Overall, as the Stanford GSB states on their website, adcom reads “the essays to get to know you as a person and to learn about the ideas and interests that motivate you.” As in all applications, the essays are the place to illustrate who you are behind your achievements, and what your dreams for your career, life and an MBA program are. Packaging yourself too perfectly for the Stanford GSB is not the right strategy, instead be focused and sincere. The Stanford GSB is interested in reading about you, in your own unique style and voice.
Stanford GSB Essay Questions for 2008/2009 (1800 words limit for all essays combined)
Essay A: What matters most to you, and why? (750 words suggested)
This has been a standard Stanford GSB essay for many years, though the suggested length of the essay has shrunk over the past two years. The open ended nature of the question can be daunting for many applicants and does require some soul searching. Think about your history and experiences to find unifying themes in your life. It may also be useful to ask your friends and family for feedback on the subjects and experiences you seem most passionate about. While this essay is very personal, it is still a reflection of you as an MBA applicant. If you focus on an area that is extremely personal for you (your family, personal hobbies, etc.) make sure you can link “what matters most to you, and why?” to the rest of your application essays to paint a cohesive picture of who you are. To make the essay structure slightly more concrete, solid examples from your life can support your statement of what matters most to you and why.
Essay B: What are your career aspirations? How will your education at the Stanford GSB help you achieve them? (450 words suggested)
In some ways this is a more detailed and focused continuation of Essay A. Like Harvard Business School, the Stanford GSB uses the word “aspirations” rather than goals, and you will want to have a strong motivating force behind your career goals in this essay. Be ambitious! Your career aspirations need to matter deeply to you, and you need to fully explain the role of your Stanford MBA in achieving them. Be specific about classes, professors and student organizations you will be involved with as you pursue your dreams at Stanford.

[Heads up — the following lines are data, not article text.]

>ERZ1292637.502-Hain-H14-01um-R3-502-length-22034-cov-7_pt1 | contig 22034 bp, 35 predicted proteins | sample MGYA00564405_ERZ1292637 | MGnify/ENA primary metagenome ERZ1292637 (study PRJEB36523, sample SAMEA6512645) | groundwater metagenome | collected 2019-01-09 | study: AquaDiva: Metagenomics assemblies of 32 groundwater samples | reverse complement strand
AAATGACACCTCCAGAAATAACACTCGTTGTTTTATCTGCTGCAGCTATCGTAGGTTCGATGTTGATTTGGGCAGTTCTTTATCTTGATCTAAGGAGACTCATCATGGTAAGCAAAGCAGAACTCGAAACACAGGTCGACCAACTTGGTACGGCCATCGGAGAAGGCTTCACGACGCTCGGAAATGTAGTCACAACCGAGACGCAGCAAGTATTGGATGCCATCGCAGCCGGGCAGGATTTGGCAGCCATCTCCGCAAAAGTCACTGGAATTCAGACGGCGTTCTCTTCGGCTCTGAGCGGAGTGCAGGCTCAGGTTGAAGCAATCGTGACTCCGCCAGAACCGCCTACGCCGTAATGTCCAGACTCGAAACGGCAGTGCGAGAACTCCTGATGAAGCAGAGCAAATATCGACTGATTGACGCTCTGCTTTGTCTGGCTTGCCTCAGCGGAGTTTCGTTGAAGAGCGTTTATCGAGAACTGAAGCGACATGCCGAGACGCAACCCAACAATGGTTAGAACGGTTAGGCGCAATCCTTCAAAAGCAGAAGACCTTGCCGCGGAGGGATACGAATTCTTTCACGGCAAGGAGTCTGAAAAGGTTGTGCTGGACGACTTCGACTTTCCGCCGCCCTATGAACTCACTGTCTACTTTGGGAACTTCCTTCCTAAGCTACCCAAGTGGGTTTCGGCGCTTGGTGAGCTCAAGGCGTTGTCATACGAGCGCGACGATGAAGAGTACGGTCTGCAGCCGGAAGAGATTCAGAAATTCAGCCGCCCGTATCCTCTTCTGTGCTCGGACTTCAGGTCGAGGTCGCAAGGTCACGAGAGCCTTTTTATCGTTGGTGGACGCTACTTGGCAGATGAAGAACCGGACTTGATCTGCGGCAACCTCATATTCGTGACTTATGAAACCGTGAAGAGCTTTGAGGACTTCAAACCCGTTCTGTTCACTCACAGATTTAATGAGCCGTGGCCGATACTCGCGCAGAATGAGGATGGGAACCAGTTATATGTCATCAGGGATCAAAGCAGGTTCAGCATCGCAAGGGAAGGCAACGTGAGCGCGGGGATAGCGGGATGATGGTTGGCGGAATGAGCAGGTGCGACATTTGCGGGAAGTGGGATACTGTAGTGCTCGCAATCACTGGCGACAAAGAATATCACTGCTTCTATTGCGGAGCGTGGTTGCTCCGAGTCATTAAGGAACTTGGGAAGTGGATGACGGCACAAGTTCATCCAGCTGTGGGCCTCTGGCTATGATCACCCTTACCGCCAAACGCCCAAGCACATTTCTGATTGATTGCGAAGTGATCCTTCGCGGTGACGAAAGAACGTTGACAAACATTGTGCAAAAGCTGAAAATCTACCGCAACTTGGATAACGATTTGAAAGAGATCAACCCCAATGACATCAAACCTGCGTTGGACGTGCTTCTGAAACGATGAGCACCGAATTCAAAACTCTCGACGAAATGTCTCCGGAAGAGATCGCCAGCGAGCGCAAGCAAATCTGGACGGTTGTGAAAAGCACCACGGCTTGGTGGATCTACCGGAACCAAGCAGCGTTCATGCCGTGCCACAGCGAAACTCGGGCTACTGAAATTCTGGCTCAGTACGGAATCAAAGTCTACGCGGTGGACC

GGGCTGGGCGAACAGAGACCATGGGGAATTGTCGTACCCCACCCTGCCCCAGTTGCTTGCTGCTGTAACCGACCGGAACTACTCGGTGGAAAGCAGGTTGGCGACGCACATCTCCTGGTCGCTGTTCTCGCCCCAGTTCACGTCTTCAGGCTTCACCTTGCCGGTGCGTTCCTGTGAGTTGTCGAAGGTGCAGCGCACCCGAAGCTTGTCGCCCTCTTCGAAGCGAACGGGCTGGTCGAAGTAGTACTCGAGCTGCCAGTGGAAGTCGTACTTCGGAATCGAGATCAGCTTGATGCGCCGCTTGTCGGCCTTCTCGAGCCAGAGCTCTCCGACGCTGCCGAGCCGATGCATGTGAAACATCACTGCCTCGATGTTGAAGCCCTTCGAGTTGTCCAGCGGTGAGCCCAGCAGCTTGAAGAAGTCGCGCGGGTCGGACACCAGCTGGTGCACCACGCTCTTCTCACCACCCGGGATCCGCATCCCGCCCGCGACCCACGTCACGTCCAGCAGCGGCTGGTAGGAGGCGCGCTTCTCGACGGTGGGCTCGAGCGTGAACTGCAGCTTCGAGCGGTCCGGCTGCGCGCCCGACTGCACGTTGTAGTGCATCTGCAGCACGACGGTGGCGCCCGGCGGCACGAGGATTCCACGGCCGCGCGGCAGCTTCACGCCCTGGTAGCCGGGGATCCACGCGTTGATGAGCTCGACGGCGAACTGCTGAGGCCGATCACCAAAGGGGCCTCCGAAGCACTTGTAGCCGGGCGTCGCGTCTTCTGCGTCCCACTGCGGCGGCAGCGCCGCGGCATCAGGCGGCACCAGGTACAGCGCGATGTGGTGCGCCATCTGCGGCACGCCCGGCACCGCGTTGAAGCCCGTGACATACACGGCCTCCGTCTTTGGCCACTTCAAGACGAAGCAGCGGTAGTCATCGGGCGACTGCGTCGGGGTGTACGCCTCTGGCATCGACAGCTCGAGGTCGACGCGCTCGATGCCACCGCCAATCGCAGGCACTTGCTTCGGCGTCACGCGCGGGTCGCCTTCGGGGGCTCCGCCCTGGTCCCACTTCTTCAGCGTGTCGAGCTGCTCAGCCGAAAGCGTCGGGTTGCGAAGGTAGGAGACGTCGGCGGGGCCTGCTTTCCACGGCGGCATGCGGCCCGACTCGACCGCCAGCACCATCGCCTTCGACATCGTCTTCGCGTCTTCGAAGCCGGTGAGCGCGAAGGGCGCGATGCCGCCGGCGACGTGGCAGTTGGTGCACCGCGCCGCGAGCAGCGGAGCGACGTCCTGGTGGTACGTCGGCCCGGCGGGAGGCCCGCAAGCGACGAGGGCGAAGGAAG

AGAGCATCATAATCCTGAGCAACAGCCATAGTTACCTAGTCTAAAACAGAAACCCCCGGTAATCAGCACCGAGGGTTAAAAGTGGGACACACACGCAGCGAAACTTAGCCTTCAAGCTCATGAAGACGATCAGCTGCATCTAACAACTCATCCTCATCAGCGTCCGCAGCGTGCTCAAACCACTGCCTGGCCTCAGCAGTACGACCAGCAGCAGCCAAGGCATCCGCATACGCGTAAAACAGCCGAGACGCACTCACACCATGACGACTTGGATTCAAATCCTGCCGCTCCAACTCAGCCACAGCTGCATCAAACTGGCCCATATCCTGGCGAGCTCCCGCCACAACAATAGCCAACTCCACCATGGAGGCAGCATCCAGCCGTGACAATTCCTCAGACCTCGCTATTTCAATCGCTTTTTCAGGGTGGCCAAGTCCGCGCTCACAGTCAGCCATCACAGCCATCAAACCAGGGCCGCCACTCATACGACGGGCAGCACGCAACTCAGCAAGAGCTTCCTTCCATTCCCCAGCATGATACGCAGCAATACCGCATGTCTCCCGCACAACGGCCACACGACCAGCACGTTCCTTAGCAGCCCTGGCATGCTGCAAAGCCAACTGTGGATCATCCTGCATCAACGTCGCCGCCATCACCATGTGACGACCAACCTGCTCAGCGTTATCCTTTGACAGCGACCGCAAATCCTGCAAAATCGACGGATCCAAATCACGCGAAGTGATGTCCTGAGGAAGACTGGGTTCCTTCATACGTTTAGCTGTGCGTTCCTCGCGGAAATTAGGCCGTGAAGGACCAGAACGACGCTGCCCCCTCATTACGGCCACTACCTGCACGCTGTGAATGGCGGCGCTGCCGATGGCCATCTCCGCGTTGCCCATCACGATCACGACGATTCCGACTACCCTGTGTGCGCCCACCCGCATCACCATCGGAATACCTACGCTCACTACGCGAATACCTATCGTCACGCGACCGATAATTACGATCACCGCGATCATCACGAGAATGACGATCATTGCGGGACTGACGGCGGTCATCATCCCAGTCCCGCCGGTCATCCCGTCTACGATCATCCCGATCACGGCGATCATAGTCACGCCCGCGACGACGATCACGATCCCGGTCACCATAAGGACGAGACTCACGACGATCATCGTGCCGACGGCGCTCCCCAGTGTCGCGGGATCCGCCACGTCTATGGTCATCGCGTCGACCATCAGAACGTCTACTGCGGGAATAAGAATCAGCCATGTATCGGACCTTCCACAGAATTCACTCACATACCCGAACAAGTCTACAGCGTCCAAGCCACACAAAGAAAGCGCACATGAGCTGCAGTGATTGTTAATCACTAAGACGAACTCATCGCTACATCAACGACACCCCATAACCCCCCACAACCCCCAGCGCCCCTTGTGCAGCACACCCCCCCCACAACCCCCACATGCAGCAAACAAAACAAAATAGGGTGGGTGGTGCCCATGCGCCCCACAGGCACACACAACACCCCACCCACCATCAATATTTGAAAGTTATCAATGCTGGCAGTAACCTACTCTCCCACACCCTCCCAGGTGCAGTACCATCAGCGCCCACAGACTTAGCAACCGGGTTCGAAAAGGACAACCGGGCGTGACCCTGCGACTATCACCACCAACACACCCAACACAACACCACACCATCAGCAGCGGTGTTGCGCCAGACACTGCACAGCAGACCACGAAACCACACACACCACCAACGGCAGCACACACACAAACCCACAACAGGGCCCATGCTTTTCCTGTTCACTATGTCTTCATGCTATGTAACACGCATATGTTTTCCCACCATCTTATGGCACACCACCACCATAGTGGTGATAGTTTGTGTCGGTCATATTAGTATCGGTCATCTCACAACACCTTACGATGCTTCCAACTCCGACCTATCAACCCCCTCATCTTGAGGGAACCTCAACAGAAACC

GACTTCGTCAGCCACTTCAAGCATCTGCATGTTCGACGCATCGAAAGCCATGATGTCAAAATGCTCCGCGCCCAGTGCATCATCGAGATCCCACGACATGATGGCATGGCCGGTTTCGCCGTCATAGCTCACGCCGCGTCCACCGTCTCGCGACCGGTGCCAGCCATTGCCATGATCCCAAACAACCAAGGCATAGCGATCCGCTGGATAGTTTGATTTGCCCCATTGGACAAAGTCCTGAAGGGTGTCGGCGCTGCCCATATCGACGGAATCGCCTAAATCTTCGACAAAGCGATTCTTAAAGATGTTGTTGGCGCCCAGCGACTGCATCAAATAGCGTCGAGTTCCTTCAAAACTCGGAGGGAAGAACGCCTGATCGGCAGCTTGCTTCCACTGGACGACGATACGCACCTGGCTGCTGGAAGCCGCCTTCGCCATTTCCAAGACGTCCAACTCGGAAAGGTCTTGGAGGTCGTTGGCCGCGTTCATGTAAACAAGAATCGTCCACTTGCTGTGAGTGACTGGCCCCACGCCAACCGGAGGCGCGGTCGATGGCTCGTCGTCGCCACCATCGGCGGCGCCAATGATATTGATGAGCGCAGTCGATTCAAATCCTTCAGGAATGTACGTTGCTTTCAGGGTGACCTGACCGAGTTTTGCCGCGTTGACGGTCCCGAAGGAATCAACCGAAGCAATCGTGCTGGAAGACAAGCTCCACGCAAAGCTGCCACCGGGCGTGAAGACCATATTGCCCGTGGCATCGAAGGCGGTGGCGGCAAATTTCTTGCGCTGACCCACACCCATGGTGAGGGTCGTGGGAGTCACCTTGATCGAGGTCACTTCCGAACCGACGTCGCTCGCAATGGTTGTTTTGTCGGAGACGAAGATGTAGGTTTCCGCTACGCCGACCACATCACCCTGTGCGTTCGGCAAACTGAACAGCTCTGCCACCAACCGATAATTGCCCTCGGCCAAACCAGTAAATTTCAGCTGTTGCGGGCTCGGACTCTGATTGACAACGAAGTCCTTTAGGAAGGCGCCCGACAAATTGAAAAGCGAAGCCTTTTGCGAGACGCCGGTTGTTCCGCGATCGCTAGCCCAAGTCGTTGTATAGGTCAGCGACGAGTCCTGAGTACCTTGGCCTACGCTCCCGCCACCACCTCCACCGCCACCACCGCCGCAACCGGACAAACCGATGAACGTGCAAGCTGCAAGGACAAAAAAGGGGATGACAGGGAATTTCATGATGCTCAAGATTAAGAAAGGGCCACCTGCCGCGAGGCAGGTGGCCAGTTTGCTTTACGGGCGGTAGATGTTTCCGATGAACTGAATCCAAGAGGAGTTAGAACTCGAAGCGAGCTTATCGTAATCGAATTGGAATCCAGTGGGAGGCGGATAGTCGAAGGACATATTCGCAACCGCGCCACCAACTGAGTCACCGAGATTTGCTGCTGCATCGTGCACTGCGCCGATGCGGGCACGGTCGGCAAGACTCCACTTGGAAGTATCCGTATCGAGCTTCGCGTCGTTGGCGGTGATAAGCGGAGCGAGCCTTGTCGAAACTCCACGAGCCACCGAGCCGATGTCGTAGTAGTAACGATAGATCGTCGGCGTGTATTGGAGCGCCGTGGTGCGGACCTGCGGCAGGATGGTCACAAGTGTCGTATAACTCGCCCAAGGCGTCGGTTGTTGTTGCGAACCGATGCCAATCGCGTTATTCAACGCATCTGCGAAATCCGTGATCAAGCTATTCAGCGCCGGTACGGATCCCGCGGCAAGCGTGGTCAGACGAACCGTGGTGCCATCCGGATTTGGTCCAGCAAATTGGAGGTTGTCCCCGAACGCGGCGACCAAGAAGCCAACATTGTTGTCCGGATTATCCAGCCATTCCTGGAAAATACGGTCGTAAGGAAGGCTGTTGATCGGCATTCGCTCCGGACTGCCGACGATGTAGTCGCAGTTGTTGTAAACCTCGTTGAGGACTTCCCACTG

Essay C: Short Essays—Options 1-4 (300 words each suggested)
Answer two of the questions below. Tell us not only what you did but also how you did it. What was the outcome? How did people respond? Only describe experiences that have occurred during the last three years.
Option 1: Tell us about a time when you built or developed a team.
Option 2: Tell us about a time when you felt most effective as a leader.
Option 3: Tell us about a time when you tried to reach a goal or complete a task that was challenging, difficult, or frustrating.
Option 4: Tell us about a time when you went beyond what was defined, established, or expected.
All four of theStanford GSB optional essays ask you to explain not only the events of a situation, but also how you behaved. These essays are an opportunity for you to offer behavioral examples of your leadership, teamwork and introspection. You are constrained to examples from the last three years, and ideally the short essays also fit into the general themes laid out in the first two essays. The word limits will require a concise description of what happened in the situation, and then you should answer how you did it, what the outcome was, and how people responded to you. When considering potential examples, make sure you are presenting varied aspects of your personal background, work experience, and community involvement through the essays. If you focused on personal background in Essay A, the short answers are a great place to use a work example and a community service example to demonstrate your involvement across many arenas.
As you begin your Stanford essays, fellow applicant Leonidas blogs about reapplying, and the Stanford GSB Reliance Scholarship.